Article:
Aschenbrand, Periel. On My Knees. HarperPerennial. Jun. 2013. 208p. ISBN 9780062026897. pap. $14.99; ebk. ISBN 9780062099396.
After the dissolution of a ten-year relationship and the passing of her favorite grandmother, Aschenbrand (The Only Bush I Trust is My Own) squats in her late grandmother’s rent-controlled New York City apartment. Chain-smoking her way through countless episodes of Law and Order: SVU on a 50-year-old pink, plastic-covered couch, she is knee-deep in a major funk with no end in sight. What follows is a comedic collection of single-girl-in-the-city stories that include the disappearance of a perfect dental hygienist, ruminations on the poor dating choices of her friend Hanna, and culminates with a trip to Israel where she meets a handsome stranger. Verdict This uproarious, raunchy memoir evokes the same playful crudeness found in the writing of Chelsea Handler or Sarah Silverman. Fearlessly fun, Aschenbrand is perfect for those who have experienced heartbreak but are on their way to being back on top.
Horn, Stacy. Imperfect Harmony. Algonquin. Jul. 2013. 304p. ISBN 9781616200411. pap. $15.95. ebk. ISBN 9781616201012.
When Horn finds herself at a crossroads and searching for something more in life, she auditions for the community choir of Grace Church in Manhattan’s Greenwich Village. In spite of her agnosticism and mediocre singing voice, she discovers a keen, unwavering joy coaxed out by singing in a group. Interlacing her own choral history with the history of choral societies in America, each chapter includes a well-researched rumination on a conductor and composer partnership. There is also careful attention given to the proven physical benefits of singing. Verdict Even if the only singing readers do is in their car, Horn’s story of finding happiness in choral harmony will leave them applauding for the encore.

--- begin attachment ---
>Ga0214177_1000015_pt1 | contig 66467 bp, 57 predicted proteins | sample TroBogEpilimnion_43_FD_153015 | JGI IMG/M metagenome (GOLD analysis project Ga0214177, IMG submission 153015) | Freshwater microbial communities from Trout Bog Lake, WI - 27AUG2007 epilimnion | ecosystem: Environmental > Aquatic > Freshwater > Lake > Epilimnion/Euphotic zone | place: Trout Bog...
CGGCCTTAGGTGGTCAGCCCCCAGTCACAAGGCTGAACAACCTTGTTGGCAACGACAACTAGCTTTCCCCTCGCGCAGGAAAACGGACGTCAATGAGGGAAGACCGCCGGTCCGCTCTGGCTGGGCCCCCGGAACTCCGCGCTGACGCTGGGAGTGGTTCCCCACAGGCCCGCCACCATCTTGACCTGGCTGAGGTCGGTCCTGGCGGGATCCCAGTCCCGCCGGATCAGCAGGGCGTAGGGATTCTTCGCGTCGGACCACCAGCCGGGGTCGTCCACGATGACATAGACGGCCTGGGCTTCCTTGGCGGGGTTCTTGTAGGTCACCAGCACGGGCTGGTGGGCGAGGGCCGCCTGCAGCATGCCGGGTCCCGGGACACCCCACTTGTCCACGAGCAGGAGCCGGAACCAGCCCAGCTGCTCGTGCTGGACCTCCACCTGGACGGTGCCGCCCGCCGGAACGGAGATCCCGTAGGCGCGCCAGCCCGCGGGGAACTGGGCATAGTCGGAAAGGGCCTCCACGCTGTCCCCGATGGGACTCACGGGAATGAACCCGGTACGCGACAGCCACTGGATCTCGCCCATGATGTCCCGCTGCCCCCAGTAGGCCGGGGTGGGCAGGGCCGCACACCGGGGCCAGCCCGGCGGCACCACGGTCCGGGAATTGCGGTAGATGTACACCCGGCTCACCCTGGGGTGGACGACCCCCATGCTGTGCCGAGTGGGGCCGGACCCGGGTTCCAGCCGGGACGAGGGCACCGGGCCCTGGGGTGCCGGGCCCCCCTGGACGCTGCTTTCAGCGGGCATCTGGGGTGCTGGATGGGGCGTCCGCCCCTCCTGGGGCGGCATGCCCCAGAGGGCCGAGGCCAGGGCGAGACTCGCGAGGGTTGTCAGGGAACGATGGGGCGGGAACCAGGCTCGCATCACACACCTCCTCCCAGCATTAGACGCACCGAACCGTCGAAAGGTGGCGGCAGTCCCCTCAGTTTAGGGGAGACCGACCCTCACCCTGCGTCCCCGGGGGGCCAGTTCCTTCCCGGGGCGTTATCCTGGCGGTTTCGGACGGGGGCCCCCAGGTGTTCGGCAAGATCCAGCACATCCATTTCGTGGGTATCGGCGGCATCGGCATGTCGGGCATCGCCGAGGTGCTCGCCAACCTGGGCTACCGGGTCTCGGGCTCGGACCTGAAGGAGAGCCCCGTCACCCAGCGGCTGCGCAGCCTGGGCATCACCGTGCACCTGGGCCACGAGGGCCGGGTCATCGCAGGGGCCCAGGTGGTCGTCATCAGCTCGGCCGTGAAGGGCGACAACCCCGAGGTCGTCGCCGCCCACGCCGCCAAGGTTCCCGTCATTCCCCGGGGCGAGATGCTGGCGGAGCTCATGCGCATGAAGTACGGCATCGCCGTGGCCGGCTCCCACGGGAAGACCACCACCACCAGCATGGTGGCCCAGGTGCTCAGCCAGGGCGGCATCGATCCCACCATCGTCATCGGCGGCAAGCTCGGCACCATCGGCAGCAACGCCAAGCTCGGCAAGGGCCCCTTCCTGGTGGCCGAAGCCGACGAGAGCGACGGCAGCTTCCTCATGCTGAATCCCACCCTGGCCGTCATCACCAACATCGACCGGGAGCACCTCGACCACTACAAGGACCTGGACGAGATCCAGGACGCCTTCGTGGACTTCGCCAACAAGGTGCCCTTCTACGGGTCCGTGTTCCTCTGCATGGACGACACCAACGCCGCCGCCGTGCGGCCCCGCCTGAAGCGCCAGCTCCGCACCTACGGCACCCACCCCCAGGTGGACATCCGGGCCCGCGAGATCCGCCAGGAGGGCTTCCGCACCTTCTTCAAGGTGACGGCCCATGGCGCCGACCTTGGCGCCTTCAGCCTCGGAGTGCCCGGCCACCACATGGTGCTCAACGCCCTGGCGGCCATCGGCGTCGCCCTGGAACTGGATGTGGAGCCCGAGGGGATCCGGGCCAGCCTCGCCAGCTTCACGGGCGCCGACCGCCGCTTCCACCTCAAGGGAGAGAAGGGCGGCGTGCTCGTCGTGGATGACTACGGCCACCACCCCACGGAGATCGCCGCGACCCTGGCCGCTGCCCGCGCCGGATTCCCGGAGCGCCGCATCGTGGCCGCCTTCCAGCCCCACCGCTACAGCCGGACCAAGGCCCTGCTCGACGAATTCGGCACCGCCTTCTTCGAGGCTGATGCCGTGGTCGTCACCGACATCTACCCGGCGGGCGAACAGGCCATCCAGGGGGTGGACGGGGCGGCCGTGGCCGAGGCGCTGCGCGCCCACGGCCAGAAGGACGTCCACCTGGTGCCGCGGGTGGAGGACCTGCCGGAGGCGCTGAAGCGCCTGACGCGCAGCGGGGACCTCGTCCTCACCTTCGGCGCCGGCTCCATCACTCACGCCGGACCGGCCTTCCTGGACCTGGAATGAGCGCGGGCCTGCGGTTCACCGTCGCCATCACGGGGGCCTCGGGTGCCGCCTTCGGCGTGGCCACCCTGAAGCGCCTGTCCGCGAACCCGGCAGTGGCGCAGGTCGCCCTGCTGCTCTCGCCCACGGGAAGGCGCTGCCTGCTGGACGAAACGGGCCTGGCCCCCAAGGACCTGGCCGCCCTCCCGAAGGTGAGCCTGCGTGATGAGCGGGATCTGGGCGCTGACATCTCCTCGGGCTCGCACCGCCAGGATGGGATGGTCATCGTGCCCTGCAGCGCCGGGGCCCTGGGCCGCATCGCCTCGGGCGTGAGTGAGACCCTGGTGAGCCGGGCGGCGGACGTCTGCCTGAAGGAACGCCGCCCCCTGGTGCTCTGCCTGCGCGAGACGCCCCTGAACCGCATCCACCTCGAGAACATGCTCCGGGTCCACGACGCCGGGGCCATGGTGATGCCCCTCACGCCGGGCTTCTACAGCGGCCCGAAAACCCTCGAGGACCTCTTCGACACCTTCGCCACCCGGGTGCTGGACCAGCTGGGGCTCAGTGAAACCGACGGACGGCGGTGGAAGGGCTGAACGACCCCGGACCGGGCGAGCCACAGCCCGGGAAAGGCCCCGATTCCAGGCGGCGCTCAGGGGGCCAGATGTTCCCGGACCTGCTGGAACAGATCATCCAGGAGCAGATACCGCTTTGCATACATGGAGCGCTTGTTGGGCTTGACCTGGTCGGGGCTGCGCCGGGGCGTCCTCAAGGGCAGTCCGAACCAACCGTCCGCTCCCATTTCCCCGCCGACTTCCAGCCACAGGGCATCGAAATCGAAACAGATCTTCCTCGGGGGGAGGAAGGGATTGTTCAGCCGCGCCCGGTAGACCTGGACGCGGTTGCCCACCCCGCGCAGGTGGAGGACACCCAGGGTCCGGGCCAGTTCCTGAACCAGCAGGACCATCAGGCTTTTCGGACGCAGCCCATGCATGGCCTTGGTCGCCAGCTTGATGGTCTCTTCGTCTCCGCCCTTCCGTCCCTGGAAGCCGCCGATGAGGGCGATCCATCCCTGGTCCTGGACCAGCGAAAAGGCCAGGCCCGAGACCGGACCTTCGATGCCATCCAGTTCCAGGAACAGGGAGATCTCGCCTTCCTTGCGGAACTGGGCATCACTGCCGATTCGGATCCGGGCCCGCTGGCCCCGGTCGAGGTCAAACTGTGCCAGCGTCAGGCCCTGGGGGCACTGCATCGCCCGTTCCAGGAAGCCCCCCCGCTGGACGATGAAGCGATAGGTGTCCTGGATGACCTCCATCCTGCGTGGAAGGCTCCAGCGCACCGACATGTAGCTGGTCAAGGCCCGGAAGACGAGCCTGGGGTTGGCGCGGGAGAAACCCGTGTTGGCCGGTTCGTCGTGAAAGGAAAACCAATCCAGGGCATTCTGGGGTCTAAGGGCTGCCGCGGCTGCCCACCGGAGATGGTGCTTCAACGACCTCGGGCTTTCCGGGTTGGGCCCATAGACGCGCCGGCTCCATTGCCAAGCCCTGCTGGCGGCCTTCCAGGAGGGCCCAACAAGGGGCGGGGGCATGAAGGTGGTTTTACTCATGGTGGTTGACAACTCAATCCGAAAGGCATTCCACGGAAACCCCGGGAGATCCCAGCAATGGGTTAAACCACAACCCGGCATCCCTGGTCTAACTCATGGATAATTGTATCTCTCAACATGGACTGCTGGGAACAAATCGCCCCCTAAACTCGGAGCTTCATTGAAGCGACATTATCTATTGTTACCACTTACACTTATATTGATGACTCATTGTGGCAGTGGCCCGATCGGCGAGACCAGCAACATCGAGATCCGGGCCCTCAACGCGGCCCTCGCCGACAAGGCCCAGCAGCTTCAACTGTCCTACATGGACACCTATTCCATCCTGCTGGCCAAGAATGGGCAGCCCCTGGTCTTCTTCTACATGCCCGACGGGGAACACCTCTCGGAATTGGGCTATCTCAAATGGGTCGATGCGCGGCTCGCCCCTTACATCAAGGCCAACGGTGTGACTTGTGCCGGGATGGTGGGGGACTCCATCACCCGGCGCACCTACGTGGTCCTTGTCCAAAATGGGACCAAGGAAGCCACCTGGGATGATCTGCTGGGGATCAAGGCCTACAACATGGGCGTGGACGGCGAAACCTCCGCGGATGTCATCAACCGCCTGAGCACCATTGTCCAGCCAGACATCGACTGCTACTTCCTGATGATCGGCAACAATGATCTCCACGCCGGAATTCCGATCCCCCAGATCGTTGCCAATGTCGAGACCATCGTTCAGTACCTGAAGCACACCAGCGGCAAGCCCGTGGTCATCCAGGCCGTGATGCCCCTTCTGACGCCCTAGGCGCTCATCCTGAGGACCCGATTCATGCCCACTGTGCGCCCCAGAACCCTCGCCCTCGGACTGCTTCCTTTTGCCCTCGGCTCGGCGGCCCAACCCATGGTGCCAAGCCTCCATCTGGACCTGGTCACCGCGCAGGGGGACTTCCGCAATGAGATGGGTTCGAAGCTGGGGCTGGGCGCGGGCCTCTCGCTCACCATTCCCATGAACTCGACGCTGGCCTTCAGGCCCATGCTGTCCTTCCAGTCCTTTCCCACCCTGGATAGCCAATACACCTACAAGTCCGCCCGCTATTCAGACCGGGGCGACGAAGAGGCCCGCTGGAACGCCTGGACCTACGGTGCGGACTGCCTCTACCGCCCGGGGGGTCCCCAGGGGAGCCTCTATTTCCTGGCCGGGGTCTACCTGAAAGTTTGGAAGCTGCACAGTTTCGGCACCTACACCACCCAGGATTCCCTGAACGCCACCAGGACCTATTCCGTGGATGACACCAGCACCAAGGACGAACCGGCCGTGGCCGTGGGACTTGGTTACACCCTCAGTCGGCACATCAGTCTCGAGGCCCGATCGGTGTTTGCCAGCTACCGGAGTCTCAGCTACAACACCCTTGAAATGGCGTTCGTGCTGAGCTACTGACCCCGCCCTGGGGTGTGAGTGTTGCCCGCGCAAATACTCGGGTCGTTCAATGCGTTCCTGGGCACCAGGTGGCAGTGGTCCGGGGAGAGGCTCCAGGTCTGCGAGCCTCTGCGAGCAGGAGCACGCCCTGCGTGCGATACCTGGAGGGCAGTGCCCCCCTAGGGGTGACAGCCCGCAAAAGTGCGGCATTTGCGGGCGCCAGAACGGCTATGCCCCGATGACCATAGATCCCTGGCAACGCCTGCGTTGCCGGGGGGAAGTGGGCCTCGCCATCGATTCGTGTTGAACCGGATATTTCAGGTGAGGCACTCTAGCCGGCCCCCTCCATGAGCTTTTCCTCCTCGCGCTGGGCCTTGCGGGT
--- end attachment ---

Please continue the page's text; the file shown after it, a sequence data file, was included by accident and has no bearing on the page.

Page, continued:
Becker, Suzy. One Good Egg. Bloomsbury. May. 2013. 224p. illus. ISBN 9781608192762. $25; ebk. ISBN 9781608193271.
Becker established her reputation as a straight-talking, kooky cartoonist after her best seller Everything I Need to Know I Learned from My Cat, 1990. Here Becker details her struggle to conceive as a single, successful 39-year-old entrepreneur and social activist. Almost immediately after Becker decides to pursue the path to pregnancy, her partner leaves and Becker realizes she is in love with her lifelong best friend, Lorene. After the two are married, Becker pursues the harrowing process of conception that includes corn oil lubricant, ovulation predictor kits, and hormone injections. With the help of her friend Steve (who lives in Australia), they work together to get the Massachusetts–based Becker pregnant. Becker’s charming illustrations accompany her story and include a flash mob of hair follicles and a “note to self” that reminds her to “1. Learn constellations before child is of stargazing age and 2. Learn stargazing age.” Verdict The delightful images and unswerving humor of this lighthearted tale of the making of a modern family will provide a much-needed repose for readers on their own journey to parenthood.
* Ed. Note: For those curious, the stories Erin mentioned are Between a Rock and a Hard Place by Aron Ralston (which later became the movie 127 Hours), Hatchet by Gary Paulsen, and Jurassic Park by Michael Crichton, which also became a movie.